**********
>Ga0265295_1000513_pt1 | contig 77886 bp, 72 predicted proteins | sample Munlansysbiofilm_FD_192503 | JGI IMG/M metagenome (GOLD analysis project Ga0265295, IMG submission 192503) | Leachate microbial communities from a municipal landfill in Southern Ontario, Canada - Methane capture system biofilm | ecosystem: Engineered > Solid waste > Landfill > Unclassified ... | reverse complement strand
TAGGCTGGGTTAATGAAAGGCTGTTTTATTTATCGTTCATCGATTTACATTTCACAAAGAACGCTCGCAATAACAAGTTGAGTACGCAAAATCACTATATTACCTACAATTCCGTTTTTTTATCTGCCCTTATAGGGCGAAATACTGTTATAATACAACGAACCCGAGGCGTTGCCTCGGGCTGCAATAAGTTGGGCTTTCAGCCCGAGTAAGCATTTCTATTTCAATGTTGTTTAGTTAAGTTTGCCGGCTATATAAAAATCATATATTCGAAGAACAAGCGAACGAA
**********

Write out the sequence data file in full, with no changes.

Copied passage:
>Ga0265295_1000513_pt1 | contig 77886 bp, 72 predicted proteins | sample Munlansysbiofilm_FD_192503 | JGI IMG/M metagenome (GOLD analysis project Ga0265295, IMG submission 192503) | Leachate microbial communities from a municipal landfill in Southern Ontario, Canada - Methane capture system biofilm | ecosystem: Engineered > Solid waste > Landfill > Unclassified ... | reverse complement strand
TAGGCTGGGTTAATGAAAGGCTGTTTTATTTATCGTTCATCGATTTACATTTCACAAAGAACGCTCGCAATAACAAGTTGAGTACGCAAAATCACTATATTACCTACAATTCCGTTTTTTTATCTGCCCTTATAGGGCGAAATACTGTTATAATACAACGAACCCGAGGCGTTGCCTCGGGCTGCAATAAGTTGGGCTTTCAGCCCGAGTAAGCATTTCTATTTCAATGTTGTTTAGTTAAGTTTGCCGGCTATATAAAAATCATATATTCGAAGAACAAGCGAACGAA